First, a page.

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I think maybe some of you are confused about what synthetic oil does and does not do. I don't believe it makes your engine run cooler in hot ambient temps. It's advantage in heat is that the oil itself does not break down.
So you are saying that seeing less bars on the RID does not mean the oil is cooler? If the oil is cooler won't the engine be running cooler?
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So you are saying that seeing less bars on the RID does not mean the oil is cooler? If the oil is cooler won't the engine be running cooler?

 

I run the synthetic to avoid breakdown in the Texas heat, but like Killer, I observed a lower operating temperature when I made the switch to synthetic in my 1150--by a full bar on the RID.

 

On the other hand, I did not see a drop in operating temperature when I made the switch to syn in my 1200. The 1200 just seems to run cooler while idling in traffic or running down the freeway with or without synthetic. I guess this could be explained away by pointing to the sensitivity of the gage itself, but without some kind of test this is all just guess work.

 

Back to the synthetic debate....

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So you are saying that seeing less bars on the RID does not mean the oil is cooler? If the oil is cooler won't the engine be running cooler?

 

No, you're correct--fewer bars means it's cool. I'm just not convinced that it's because you've been using synthetic. At least none of the data I've seen seems to indicate that one advantage of synthetic is that it keeps the engine cooler.

 

Or maybe I haven't looked in the right places, yet.

 

I suppose it could create less friction, but I doubt it. Or maybe it absorbs heat better, to be carried off to the oil cooler. Who knows.

 

But so far, I don't see the support for it.

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When I still lived in California I regularly rode in high heat and heavy traffic, I routinely had all the bars on the temp guage visible. As soon as I switched to synthetic, with no other changes to the bike, I never got more than 7 bars and even 7 was rare. I think the synthetic circulates better round the cooler circuit carrying more heat away. It may also have different thermal exchange properties but I don't know that. For me it's a 100% correlation and I have heard the same from others, whoever wants to take this information into account when deciding whether to switch is welcome to, if you don't that's fine too, I know what I experienced and I liked it.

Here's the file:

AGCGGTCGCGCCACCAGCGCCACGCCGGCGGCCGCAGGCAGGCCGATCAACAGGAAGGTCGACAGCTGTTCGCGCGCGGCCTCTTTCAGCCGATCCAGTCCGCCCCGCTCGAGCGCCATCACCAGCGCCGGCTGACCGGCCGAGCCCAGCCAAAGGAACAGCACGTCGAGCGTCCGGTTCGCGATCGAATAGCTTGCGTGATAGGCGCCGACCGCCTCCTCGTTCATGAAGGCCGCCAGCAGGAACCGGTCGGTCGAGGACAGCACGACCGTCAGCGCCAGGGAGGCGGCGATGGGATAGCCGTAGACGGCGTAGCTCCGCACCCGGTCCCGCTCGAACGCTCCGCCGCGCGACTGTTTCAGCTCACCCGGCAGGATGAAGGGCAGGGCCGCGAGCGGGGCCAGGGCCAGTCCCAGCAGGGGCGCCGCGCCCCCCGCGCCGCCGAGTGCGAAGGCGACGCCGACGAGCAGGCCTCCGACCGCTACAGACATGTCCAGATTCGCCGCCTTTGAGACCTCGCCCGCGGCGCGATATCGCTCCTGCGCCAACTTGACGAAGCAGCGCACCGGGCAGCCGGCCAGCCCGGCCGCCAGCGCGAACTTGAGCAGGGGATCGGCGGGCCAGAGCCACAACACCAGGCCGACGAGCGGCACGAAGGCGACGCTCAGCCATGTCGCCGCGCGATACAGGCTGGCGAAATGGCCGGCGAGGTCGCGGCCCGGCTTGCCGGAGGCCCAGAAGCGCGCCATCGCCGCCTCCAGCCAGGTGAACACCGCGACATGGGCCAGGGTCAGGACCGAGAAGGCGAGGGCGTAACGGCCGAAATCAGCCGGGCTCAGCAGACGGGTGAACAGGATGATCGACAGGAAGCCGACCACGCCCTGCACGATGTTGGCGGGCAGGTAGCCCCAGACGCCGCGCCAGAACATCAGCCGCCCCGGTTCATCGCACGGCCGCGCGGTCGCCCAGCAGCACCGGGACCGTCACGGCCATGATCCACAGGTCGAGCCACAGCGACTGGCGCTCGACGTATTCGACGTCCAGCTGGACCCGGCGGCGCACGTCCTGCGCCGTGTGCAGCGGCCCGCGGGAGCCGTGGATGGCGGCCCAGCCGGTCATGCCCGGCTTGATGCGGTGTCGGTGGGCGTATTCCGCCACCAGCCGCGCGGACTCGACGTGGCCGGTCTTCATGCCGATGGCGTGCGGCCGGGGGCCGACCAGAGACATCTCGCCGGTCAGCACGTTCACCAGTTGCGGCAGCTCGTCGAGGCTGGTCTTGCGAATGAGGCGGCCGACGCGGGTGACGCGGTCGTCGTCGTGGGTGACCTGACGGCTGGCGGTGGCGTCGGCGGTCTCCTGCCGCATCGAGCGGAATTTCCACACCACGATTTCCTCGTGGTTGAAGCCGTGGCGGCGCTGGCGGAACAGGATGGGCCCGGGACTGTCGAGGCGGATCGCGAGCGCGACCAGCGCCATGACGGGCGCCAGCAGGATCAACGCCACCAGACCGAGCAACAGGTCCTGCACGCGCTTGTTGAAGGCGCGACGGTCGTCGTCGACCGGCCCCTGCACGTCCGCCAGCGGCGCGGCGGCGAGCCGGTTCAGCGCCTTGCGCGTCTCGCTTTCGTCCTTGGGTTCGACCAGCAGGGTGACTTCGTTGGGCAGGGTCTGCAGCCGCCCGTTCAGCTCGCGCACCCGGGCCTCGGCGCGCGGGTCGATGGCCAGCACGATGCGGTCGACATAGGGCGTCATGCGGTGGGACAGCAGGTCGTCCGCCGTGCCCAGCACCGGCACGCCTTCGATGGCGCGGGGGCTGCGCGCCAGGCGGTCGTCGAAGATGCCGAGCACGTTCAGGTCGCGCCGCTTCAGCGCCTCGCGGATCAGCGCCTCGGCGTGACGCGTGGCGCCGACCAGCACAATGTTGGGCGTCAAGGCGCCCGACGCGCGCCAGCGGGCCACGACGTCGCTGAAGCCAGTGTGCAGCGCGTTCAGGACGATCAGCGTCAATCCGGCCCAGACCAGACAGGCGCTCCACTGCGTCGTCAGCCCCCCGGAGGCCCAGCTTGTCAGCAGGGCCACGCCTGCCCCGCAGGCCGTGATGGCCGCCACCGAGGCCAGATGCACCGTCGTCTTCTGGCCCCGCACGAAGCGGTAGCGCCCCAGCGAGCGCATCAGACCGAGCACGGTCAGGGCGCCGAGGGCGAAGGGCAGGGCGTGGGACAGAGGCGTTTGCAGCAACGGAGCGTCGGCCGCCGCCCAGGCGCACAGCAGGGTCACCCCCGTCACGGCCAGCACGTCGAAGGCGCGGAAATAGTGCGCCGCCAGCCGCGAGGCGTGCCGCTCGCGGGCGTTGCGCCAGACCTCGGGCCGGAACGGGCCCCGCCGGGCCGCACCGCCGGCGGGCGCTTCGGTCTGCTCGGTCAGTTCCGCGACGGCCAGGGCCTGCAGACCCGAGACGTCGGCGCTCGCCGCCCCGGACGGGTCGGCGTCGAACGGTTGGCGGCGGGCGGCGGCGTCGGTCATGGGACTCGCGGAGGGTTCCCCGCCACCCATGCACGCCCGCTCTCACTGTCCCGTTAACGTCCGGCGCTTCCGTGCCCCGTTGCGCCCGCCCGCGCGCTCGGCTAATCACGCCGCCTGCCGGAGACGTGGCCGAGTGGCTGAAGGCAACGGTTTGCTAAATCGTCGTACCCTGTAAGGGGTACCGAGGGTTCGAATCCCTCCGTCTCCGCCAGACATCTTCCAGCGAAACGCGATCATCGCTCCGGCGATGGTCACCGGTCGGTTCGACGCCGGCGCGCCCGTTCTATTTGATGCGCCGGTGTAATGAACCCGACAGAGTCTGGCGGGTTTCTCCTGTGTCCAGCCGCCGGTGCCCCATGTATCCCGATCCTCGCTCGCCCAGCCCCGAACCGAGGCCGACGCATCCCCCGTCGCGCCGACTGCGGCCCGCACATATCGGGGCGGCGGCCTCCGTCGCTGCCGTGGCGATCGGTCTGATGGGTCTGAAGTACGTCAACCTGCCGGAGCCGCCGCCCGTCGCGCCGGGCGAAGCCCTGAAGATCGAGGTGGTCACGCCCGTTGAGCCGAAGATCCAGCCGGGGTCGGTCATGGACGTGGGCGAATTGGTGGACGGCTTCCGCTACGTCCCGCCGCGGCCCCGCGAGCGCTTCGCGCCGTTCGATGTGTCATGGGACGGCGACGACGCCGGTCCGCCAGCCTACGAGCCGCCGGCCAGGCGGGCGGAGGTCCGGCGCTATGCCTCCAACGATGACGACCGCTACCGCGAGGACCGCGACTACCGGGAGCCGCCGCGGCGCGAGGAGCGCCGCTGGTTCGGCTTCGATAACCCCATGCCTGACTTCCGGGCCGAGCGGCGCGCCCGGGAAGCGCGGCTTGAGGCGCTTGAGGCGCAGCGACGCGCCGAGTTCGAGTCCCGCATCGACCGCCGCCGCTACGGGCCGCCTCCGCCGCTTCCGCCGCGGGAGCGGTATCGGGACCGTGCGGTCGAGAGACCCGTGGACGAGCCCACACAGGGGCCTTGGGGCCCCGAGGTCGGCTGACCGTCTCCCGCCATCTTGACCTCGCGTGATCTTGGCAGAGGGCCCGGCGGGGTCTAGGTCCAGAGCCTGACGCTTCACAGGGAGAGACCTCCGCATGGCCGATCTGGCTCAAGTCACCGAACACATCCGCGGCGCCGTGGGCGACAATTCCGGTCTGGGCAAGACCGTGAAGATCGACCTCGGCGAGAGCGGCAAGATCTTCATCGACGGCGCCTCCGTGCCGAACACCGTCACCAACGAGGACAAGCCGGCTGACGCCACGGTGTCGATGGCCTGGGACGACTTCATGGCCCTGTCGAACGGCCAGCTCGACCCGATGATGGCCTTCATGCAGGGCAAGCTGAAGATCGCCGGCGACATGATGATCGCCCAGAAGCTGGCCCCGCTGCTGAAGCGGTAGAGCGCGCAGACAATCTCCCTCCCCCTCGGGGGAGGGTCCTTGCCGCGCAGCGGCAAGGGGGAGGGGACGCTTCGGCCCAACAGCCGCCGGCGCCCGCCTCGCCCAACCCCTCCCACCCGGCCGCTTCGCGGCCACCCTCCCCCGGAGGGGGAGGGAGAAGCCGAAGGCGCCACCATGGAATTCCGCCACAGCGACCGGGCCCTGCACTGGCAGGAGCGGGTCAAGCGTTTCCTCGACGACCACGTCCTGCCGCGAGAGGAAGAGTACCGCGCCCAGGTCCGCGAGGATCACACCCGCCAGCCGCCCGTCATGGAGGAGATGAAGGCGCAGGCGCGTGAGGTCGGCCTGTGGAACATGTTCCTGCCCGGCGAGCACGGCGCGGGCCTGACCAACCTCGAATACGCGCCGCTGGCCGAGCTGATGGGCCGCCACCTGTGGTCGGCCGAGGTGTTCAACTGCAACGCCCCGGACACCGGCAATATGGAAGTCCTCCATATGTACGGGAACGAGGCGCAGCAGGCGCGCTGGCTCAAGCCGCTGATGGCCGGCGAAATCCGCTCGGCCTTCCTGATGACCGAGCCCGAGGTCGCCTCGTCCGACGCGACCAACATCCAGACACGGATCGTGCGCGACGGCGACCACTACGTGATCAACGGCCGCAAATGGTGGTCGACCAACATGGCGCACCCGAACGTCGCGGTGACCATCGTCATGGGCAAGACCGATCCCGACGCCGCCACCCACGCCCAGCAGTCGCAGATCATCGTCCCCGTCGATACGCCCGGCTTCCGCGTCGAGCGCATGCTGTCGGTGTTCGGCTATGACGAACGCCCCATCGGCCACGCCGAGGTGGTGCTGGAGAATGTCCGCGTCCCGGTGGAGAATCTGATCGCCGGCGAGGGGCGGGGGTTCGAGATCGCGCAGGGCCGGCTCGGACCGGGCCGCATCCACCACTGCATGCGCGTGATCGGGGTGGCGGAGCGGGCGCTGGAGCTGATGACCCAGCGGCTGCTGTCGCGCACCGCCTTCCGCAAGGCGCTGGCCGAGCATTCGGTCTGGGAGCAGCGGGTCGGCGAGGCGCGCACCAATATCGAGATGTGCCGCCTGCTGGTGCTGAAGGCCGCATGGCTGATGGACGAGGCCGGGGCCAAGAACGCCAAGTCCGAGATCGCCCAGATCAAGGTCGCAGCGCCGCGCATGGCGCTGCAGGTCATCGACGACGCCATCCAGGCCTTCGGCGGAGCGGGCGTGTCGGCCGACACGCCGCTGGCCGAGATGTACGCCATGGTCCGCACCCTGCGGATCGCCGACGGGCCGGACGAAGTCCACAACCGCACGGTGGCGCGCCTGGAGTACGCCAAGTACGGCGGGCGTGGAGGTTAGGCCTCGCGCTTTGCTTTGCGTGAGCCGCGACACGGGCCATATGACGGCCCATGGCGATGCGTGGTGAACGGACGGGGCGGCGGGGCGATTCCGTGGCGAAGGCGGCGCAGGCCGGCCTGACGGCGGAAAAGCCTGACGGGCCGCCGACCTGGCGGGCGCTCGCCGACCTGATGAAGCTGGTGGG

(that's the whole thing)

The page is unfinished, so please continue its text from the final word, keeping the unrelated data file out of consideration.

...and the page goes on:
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ShovelStrokeEd

Another take might be that the oil is actually removing LESS heat from the engine. The RID display does not show engine temperature but rather, oil temperature. Cooler temperature under the same conditions means the oil didn't get as hot.

 

I suppose one could outfit the bike with a variaty of pyrometers and probes to record say cylinder head temperature near the exhaust valves (the hottest part of the engine) in the sump and possibly the rear of the cylinders, to protect against air flow cooling, and then ride the bike, using a portable data logger to record all the information. Switch to synthetic and try again.

 

Me, I'll continue to use synthetic, even in my water cooled Blackbird. Gets me feeling all warm and fuzzy which is as good a reason as any.

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Another take might be that the oil is actually removing LESS heat from the engine. The RID display does not show engine temperature but rather, oil temperature.
I considered that but the hot engine didn't run well, all sorts of noises and lots of pinging, since the change I haven't experienced that kind of problem in hot conditions. Of course that may just mean that the synthetic is just performing better under hot conditions which is expected too.